When I first stumbled on your Mum’s Myspace (don’t ask – it was trendy back then!) through having some mutual friends, my first thought was ‘she has such a good taste in music’ because her profile song was amazing, and I hadn’t heard it before! And how grateful am I for not knowing the name of the song or who sung it? SO grateful because it was the reason for me to actually contact Lauren and ask the name of it so I could go download (yes, we did that back in those days!) it. By the way, it turned out to be She’s So Lovely by Scouting for Girls!
When I ended up transferring to your Mum’s school to study, I remember seeing her and telling a friend I’d talked to Lauren online and my friend said, “oh she’s so rich and popular; she won’t be your friend!” Funnily enough, your Mum was told terrible things about me too, but I have this very strong belief that what happens is meant to happen for a reason. So, I believe that your Mum and I were told those things to give us a bigger motivation to become friends and now look at our friendship! Look at all it has become. All we have become, together. So please know, that you should have faith in a friendship – that you should allow it the opportunity to flourish despite what others may think of it.
And that’s what our friendship did – it flourished. When, we finished our exams at school, most of our friends went off to University but your Mum and I didn’t, and I think that brought us closer. It kind of ignited a mutual feeling of empathy and understanding. As if we were sort of on the same path. And that path definitely led to a whole ton of alcohol (I still have photos if you want to see your Mum in a mess?!), a bunch of giggles, and a lot of adventures.
When my mental health started to deteriorate, your Mum was part of one of the most stable periods in my life. And when the decision to be hospitalised for two and a half years was taken from my hands and into the hands of the professionals, your Mum was one of the key reasons I began fighting for my recovery. I literally had a handful of people who had stuck by me from before my mental health became poorly to my admission to hospital and your Mum was in that handful.
I think you’re too young to be told all the ins and outs of mental health and my experiences and the experiences your Mum and I shared on that journey. You deserve to stay innocent for as long as possible. If your Mum and Dad deem you to be ready to learn more at a certain age, I’ll welcome that day, but in the meantime, just know that for a long time, your Mum was one of a few people who believed I had a future and that I deserved to be alive to experience all of the things she (and a few others) believed I was capable of achieving. Know this and use it as reason to always believe in the people you love. To always have faith in them. To always support them through the most difficult moments in their life. And do this, not only because you’d like this done for you, but because it’s the right and fair thing to do.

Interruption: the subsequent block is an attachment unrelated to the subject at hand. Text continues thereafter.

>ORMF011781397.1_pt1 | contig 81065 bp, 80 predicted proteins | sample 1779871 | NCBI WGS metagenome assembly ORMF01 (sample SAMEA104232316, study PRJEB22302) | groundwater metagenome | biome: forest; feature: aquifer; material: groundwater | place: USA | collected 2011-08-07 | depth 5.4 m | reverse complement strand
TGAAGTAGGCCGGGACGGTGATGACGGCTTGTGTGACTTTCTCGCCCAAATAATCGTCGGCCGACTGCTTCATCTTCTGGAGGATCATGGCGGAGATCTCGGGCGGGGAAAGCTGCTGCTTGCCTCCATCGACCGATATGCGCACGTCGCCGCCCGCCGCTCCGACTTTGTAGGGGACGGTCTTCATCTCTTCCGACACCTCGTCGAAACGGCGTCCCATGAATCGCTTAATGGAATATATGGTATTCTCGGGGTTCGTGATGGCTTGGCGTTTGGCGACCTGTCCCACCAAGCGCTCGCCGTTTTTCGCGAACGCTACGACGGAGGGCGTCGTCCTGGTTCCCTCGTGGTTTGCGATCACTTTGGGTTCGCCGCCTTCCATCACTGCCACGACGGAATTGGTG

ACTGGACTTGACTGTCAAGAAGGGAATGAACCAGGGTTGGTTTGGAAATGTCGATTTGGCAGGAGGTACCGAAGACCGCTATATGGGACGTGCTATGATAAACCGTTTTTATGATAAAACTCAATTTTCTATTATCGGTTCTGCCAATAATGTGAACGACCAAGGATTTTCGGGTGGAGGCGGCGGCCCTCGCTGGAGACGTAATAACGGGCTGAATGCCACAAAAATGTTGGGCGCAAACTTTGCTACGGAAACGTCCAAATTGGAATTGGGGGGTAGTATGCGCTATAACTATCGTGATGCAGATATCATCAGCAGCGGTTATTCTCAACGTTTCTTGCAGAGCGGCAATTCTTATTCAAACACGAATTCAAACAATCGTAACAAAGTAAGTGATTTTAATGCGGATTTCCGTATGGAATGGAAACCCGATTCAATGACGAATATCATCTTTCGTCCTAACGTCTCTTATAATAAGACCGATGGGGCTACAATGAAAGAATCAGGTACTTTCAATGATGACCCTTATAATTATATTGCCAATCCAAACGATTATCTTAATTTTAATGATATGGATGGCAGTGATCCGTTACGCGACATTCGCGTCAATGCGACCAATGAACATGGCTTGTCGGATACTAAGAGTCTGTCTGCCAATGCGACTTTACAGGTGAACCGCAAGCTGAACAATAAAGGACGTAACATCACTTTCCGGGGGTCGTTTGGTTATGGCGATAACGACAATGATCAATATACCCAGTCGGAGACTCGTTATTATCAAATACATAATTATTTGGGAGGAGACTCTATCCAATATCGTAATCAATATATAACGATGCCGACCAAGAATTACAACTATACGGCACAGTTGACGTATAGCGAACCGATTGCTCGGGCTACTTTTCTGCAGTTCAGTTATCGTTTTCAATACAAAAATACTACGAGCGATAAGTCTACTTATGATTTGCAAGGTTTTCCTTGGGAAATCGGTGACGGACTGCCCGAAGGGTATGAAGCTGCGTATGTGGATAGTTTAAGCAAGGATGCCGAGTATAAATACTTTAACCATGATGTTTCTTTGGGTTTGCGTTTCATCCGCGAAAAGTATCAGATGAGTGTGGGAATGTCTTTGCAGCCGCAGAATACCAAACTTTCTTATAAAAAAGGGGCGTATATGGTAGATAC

When I came home from hospital, it felt as though your Mum and I just picked up where we left off in terms of our friendship. We were as close as we had ever been – maybe even closer because now we’d gone through a huge challenge in our relationship and had made it through the other side. Of course, a massive part of me was so happy to have your Mum back in my life, but there was also a sadness there. Sadness that we had even gone through that separation. That our friendship had gone through that test. But I’m very much a ‘look-on-the-bright-side’ kind of person and so I chose to concentrate and focus on the positives, the strengths we’d developed, and the lessons we’d learnt.
I think one key lesson I learnt about our friendship during my time in hospital, was that one of the most important relationships in your life can have the smallest of beginnings and then the future of it – and the way things turn out – can be such a massively rewarding surprise! It makes the tests of the friendship completely worthwhile to have that person still by your side fourteen years later.
When your Mum first messaged me to say she was pregnant with you, I immediately cried. The thought of a new life coming into the world is a magical notion for me, but my emotional reaction was also from the thought that your Mummy was so happy. That her life was going so well, and she was already so in love with you. I think it made me feel really overwhelmed because since the day I met your Mum, I’ve thought that she deserves the absolute world. She deserves to be happy and healthy and she deserves to have a lovely little life join her own. And that was something I had witnessed when she met your Dad; the love and kindness your Dad showered your Mum with was so deserved and so rewarding to see.
When your Dad told me you’d been born, I was so happy and tearful because you felt like a ray of sunshine in the midst of all the difficulties the world is facing as I write/type this. And I really hope you get to experience a happier, safer, and kinder world as you grow up – though, if your Mum and Dad have anything to do with it; I’m sure you will!
Greylan, I wish the best for your future – I wish for you to experience the incredible opportunities life has to offer. I wish for you to recognise how special you are and how loved you are. I wish that you find a friendship as incredible as your Mum and I have. I wish for you to continue to learn new things even when you know how to walk and talk! I wish for you to be as proud of your Mum (and Dad) as I am and know just how much you mean to them.
And finally, I wish that you know that I will always be here, loving you.